By creating voting standards and/or a buyout option, an LLC can avoid judicial dissolution of the company when these disputes occur between members. Imagine having a company that creates a successful product, let’s say a t-shirt company, then suddenly one of the members only wants to make t-shirts without sleeves. An Operating Agreement would allow the members of the company to handle this dispute while keeping their company, and sleeves, intact. The other member could be bought out, and then take the money to Mississippi to start a very successful no sleeve t-shirt company, all without having to throw their bowl of Cheerios on the ground.
A well-designed Operating Agreement can also handle the unfortunate situation of the death of a member. Let’s say a member of a company that makes trampolines and industrial ceiling fans dies suddenly for obvious reasons. This member’s family can be taken care of for all of that member’s hard work without having these same family members interfere with the business operations.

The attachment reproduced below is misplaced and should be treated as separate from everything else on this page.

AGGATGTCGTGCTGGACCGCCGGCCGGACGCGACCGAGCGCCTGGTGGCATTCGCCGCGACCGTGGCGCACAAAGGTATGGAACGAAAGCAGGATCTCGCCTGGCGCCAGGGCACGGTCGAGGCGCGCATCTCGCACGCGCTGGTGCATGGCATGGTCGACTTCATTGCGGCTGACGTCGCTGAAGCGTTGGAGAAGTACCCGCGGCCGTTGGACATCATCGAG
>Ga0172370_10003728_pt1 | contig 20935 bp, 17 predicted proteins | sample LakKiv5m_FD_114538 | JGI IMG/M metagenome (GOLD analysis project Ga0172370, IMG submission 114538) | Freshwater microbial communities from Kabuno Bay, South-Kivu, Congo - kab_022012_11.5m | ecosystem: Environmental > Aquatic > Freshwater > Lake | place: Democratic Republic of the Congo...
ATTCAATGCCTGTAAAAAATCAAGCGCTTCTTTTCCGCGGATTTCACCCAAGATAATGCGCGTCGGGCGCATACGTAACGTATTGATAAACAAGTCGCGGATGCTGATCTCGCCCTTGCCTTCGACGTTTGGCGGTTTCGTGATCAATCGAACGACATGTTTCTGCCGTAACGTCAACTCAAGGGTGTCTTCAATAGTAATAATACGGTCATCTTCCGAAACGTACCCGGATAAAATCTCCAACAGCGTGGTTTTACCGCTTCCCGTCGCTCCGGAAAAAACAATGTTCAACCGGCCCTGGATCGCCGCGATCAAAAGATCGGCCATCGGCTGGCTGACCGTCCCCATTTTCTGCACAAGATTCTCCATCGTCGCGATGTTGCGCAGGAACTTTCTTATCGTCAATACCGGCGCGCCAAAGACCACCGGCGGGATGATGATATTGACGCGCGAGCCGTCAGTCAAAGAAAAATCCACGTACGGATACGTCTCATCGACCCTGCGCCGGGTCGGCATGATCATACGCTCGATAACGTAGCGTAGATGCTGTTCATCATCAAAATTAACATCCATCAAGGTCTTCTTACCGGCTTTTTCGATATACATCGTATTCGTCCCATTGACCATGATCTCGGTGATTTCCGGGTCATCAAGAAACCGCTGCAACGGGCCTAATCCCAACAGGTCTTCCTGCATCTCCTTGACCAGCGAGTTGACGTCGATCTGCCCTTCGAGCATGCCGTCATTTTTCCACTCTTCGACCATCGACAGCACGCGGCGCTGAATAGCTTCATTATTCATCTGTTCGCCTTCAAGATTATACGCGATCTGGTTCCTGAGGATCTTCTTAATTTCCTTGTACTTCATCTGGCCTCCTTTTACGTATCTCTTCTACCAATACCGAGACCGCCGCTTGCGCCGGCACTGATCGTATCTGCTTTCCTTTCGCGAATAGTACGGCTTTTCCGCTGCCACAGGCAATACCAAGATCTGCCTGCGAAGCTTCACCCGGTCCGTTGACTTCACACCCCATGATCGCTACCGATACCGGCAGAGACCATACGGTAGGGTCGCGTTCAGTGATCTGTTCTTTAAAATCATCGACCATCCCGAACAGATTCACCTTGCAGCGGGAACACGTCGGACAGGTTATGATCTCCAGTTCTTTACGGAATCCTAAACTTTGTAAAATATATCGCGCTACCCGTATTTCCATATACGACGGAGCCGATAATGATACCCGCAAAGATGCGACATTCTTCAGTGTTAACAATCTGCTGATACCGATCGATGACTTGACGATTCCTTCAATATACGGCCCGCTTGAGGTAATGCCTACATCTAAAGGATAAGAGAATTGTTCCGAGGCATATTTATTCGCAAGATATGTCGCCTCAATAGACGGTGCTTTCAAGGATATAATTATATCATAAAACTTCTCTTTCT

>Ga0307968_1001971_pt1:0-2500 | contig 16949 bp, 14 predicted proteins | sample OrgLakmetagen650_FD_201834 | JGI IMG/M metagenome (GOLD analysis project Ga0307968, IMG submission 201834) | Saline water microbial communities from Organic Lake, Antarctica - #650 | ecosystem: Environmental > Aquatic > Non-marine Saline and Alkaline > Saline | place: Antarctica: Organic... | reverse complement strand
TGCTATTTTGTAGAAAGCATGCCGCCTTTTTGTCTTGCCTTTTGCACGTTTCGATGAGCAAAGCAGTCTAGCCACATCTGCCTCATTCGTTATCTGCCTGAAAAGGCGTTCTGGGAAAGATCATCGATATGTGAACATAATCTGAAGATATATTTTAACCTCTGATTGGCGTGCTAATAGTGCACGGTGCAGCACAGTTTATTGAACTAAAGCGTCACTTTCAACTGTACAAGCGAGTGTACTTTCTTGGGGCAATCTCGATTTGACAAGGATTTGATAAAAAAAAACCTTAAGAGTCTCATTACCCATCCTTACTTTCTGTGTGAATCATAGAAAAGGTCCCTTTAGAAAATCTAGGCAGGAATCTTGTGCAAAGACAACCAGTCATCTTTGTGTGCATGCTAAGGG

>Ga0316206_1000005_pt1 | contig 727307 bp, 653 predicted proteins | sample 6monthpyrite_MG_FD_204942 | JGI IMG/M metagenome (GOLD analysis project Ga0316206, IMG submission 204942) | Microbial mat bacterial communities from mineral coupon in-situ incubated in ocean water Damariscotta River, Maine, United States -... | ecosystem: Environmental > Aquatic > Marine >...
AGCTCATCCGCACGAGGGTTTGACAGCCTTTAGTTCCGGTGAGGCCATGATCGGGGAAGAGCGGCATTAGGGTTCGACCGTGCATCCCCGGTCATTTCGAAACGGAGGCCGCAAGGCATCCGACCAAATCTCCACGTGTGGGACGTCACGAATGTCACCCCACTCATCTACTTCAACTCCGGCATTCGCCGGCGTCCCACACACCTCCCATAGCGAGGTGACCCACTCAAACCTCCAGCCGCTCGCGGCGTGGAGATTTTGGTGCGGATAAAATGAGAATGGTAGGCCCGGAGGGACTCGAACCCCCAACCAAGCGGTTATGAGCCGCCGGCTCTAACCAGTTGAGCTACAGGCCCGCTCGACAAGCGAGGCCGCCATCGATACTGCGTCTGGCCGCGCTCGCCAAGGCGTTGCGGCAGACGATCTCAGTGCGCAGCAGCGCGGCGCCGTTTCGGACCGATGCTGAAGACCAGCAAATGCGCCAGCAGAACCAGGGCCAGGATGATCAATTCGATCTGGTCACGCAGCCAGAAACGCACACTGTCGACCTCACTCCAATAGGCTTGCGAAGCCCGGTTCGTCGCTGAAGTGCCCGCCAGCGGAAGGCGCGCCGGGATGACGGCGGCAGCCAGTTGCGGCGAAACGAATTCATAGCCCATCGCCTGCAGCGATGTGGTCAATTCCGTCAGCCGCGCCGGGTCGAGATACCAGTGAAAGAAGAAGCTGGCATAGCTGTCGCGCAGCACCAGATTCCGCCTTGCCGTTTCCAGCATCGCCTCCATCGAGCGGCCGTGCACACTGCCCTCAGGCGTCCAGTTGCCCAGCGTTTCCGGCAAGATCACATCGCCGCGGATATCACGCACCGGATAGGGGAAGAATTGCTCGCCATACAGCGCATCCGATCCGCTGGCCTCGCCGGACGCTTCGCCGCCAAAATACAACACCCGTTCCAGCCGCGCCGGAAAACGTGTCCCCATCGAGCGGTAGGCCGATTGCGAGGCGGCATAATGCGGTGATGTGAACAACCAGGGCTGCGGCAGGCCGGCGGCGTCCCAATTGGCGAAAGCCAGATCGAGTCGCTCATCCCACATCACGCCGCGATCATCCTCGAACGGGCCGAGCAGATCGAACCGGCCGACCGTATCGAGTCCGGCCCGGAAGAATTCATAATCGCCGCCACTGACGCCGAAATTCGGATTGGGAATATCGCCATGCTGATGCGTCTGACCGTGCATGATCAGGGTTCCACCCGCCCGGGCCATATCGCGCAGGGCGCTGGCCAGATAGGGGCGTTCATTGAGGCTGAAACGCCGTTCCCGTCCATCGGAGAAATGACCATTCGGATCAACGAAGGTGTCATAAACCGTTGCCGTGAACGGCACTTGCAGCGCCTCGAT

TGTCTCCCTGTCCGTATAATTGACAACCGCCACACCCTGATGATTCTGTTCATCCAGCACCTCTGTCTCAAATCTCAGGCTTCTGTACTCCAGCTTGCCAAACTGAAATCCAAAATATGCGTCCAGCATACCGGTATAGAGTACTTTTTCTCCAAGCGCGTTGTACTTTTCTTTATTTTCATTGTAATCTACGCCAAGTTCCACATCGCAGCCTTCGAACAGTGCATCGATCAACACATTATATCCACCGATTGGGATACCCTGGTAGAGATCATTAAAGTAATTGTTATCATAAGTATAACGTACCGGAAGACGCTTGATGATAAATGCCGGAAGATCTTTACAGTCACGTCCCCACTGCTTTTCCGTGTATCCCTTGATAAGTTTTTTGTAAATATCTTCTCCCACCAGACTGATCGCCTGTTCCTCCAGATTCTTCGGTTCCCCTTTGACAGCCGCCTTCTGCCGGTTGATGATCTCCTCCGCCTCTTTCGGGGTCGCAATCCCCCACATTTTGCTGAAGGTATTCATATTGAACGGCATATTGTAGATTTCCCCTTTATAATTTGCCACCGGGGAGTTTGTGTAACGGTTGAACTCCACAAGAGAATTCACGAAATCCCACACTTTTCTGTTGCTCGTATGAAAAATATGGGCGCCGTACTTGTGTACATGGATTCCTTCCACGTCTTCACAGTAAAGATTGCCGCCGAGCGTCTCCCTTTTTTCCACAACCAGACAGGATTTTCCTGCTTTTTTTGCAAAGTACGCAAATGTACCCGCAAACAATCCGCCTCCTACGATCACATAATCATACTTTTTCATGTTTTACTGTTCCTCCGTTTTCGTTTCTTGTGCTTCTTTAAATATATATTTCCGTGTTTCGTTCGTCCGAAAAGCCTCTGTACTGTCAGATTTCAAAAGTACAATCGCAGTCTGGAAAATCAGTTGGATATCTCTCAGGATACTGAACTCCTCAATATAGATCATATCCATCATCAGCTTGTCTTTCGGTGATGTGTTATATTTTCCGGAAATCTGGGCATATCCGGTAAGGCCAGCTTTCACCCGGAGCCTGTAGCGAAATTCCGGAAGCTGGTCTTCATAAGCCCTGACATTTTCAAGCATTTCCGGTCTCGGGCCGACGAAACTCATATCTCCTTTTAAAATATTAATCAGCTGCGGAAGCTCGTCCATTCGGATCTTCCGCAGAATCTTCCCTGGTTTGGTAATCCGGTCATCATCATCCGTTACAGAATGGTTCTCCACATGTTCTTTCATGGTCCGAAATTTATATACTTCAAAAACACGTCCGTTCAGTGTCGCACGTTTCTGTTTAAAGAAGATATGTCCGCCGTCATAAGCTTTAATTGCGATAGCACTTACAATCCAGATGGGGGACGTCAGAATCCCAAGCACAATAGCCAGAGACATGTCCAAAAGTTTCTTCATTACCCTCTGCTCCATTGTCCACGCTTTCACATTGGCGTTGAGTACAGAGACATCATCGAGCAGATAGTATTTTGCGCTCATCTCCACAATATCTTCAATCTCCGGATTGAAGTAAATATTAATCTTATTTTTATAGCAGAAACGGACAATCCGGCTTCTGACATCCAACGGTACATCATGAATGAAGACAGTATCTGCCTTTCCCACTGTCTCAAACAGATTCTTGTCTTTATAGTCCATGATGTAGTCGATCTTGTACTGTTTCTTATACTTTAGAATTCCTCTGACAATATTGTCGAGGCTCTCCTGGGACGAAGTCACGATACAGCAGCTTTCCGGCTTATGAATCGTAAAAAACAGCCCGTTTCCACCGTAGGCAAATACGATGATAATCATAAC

Finally an Operating Agreement protects a business’s intellectual property. This includes trademarks, copyrights, and trade secrets. If a company is formed without an Operating Agreement, a member can try to claim the intellectual property as an individual asset, instead of an asset of the business. For example, if John Mayer’s band broke up without having an Operating Agreement in place, someone else in the band could claim that their body was a wonderland. If you didn’t get this joke, it was very funny.
In other words, creating an effective Operating Agreement is really important for a new business. That is why I let Elliott Stapleton help me create mine. Now I just have to find investors to buy into my no sleeve t-shirt company idea.
You may also enjoy reading Part 1 and Part 2 of the Starting a Business series.